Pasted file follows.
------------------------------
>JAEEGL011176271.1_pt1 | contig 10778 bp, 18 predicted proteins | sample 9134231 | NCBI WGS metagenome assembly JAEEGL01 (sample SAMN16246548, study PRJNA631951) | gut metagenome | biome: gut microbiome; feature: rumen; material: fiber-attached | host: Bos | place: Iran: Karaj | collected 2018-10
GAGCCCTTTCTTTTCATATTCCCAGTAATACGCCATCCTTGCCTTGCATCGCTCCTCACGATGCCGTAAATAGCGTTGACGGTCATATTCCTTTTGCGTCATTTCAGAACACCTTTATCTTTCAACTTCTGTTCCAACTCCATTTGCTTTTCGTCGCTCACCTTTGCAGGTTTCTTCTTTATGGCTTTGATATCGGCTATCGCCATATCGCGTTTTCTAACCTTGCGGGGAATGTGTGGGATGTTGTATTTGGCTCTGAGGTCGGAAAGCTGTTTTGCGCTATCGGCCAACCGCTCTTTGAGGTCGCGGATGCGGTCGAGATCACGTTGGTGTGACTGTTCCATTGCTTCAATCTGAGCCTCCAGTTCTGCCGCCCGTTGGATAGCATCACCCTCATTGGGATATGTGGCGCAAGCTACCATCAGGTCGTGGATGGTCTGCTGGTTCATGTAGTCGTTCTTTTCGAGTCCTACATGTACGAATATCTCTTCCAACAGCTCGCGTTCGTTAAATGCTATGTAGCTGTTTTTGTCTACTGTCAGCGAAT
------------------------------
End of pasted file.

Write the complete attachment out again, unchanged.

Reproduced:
>JAEEGL011176271.1_pt1 | contig 10778 bp, 18 predicted proteins | sample 9134231 | NCBI WGS metagenome assembly JAEEGL01 (sample SAMN16246548, study PRJNA631951) | gut metagenome | biome: gut microbiome; feature: rumen; material: fiber-attached | host: Bos | place: Iran: Karaj | collected 2018-10
GAGCCCTTTCTTTTCATATTCCCAGTAATACGCCATCCTTGCCTTGCATCGCTCCTCACGATGCCGTAAATAGCGTTGACGGTCATATTCCTTTTGCGTCATTTCAGAACACCTTTATCTTTCAACTTCTGTTCCAACTCCATTTGCTTTTCGTCGCTCACCTTTGCAGGTTTCTTCTTTATGGCTTTGATATCGGCTATCGCCATATCGCGTTTTCTAACCTTGCGGGGAATGTGTGGGATGTTGTATTTGGCTCTGAGGTCGGAAAGCTGTTTTGCGCTATCGGCCAACCGCTCTTTGAGGTCGCGGATGCGGTCGAGATCACGTTGGTGTGACTGTTCCATTGCTTCAATCTGAGCCTCCAGTTCTGCCGCCCGTTGGATAGCATCACCCTCATTGGGATATGTGGCGCAAGCTACCATCAGGTCGTGGATGGTCTGCTGGTTCATGTAGTCGTTCTTTTCGAGTCCTACATGTACGAATATCTCTTCCAACAGCTCGCGTTCGTTAAATGCTATGTAGCTGTTTTTGTCTACTGTCAGCGAAT